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The official student newspaper of Walter Johnson High School

The Pitch

The official student newspaper of Walter Johnson High School

The Pitch

The official student newspaper of Walter Johnson High School

The Pitch

A Speech Worth Listening To

A Speech Worth Listening To

The theater was as packed as the midnight premiere of a Harry Potter film, leaving me with a crappy seat towards the front. However, this was not the latest in the boy wizard’s escapades, but rather the trials and tribulations of Britain’s Prince Albert as portrayed in The King’s Speech, a film that had already been out for more than a month.

Maybe the throngs turned out on a frigid Friday night because Colin Firth, who plays the tormented prince, had recently won a Golden Globe for Best Actor. More likely, it was simply that word was out that this is a remarkable tale of a leader who must rise above his speech impediment to become a beacon of strength and hope for his people at a time of war.  I was glad to have any seat at all.

The film’s power lies in the unusual relationship between Prince Albert and his speech therapist Lionel Logue, played by Geoffrey Rush. Logue, a failed actor lacking traditional training in speech therapy, was an unlikely candidate to help the prince overcome a stutter he had since he was four.  Introduced by Albert’s devoted wife, Elizabeth, played by Helena Bonham Carter (of Bellatrix Lestrange fame), the men develop an intense friendship that helped Albert toward a cure of his debilitating tic as he made the transition to the throne. Director Tom Hooper, who also directed the critically acclaimed HBO miniseries John Adams, shows how their work together to give Albert his voice proved vital to the British people when they most needed their king’s vocal reassurances in the dark days of war.

Firth plays to perfection the king’s hiccups, pauses and glimmers of embarrassment. We come to feel his utter frustration. Bertie, as he is affectionately called, has been thrust into the limelight because of the death of his father King George V, played by Michael Gambon (of Dumbledore fame), and the abdication of his brother King Edward VIII, played by Guy Pearce, and must face the horror of countless public speeches and appearances.  The film shows the new king’s great sense of duty. He endures Logue’s unconventional techniques with great dignity and perseverance.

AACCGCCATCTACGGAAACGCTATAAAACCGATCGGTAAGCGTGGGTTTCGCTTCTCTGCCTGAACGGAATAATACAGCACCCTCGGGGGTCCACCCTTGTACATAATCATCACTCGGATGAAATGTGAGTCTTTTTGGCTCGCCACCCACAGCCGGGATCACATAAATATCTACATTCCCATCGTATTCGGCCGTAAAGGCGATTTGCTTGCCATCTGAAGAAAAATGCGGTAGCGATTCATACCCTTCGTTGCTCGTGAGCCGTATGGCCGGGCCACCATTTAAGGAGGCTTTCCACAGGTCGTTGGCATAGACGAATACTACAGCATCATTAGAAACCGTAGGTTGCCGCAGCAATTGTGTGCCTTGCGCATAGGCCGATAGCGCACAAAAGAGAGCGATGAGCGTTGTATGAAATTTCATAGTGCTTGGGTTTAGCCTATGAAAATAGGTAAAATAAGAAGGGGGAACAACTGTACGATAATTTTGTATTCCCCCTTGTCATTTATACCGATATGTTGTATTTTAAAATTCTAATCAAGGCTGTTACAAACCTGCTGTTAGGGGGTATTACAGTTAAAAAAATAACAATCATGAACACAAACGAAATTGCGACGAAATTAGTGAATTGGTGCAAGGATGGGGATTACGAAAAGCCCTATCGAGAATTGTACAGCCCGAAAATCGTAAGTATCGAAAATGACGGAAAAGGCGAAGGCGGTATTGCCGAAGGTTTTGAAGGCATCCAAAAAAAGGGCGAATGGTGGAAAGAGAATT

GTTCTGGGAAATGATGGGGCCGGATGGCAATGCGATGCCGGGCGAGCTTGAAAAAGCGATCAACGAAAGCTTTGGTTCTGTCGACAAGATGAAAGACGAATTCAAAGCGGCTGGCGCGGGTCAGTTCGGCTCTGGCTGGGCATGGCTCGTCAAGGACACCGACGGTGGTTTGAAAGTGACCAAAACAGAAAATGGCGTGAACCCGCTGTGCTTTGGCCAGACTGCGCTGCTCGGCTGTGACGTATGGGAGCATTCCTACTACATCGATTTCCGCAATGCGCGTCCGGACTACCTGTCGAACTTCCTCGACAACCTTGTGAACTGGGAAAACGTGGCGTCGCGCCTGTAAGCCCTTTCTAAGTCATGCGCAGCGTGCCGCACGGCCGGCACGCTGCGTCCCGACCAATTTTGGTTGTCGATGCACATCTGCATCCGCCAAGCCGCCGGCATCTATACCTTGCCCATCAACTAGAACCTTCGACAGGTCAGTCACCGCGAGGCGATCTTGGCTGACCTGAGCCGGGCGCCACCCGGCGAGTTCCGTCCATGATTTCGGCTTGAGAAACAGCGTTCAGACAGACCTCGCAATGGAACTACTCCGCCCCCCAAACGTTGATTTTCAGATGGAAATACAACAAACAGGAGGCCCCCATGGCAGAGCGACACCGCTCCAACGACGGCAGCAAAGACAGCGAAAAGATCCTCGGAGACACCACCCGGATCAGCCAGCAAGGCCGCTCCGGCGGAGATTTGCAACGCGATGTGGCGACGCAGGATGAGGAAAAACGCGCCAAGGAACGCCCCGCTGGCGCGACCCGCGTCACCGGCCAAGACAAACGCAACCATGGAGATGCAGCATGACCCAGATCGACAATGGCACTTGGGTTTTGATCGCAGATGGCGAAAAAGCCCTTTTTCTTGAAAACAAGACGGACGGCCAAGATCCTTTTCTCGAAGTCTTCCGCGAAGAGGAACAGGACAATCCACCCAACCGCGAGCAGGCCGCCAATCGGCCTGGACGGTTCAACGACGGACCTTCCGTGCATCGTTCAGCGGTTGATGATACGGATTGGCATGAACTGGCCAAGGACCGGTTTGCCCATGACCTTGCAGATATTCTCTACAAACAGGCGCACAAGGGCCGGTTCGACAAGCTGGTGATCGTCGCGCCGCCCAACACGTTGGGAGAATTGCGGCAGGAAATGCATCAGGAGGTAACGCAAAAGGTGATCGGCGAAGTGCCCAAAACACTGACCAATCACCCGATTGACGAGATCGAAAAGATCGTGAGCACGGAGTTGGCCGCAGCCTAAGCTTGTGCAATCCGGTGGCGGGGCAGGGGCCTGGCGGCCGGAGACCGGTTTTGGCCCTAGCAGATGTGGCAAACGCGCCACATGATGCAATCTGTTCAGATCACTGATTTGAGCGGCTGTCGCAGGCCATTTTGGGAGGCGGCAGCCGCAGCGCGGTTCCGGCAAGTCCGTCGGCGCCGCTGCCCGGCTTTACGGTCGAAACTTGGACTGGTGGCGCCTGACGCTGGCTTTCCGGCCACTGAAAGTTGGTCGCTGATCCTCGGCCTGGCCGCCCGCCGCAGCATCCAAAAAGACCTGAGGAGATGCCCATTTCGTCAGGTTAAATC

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While Firth’s performance was superb, Rush outshone him at times, as the vibrant, witty backbone of the king’s transformation. He wouldn’t let Bertie back down from the greatness that awaited him.

The King’s Speech is a vivid, moving chronicle of a distraught king dealing with a commoner’s problem and a friend’s undying support for his majesty and his nation.

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About the Contributor
Katie Levingston
Katie Levingston, Online Editor in Chief
Although she seems quiet on the outside, 2010-2011 Online Editor-in-Chief Katie Levingston is bursting with energy on the inside. A former young Parisian in her second year on staff, Katie models her life after certain television shows, namely Gilmore Girls and Friends. She is unnaturally familiar with said sitcoms; she longs for the day when she can eat anything she wants and spend all her time at Central Perk in the Village. Nothing happens to her in real life, it all happens in Stars Hollow or in Monica’s apartment… okay? When she’s not practicing her speed-talking, she plays a mean clarinet in many different musical groups and spends inordinate amounts of time editing videos for the website. Among her most pressing decisions in life are what to order at a restaurant and which scarf to wear that day. She is insanely proud of her thick curly hair when it cooperates. She’s super excited to be a part of the up-and-coming wjpitch.com. Her doppelganger Anne Hathaway says, "Hi!"
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